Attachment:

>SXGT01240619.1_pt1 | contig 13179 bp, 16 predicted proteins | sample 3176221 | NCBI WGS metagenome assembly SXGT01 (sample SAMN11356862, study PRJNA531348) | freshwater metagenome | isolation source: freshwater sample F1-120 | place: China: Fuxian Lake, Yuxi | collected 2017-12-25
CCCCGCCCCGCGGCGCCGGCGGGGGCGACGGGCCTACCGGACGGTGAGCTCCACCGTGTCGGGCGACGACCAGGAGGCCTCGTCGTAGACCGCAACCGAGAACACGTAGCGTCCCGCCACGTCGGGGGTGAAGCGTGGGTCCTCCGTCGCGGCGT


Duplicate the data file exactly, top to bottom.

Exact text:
>SXGT01240619.1_pt1 | contig 13179 bp, 16 predicted proteins | sample 3176221 | NCBI WGS metagenome assembly SXGT01 (sample SAMN11356862, study PRJNA531348) | freshwater metagenome | isolation source: freshwater sample F1-120 | place: China: Fuxian Lake, Yuxi | collected 2017-12-25
CCCCGCCCCGCGGCGCCGGCGGGGGCGACGGGCCTACCGGACGGTGAGCTCCACCGTGTCGGGCGACGACCAGGAGGCCTCGTCGTAGACCGCAACCGAGAACACGTAGCGTCCCGCCACGTCGGGGGTGAAGCGTGGGTCCTCCGTCGCGGCGT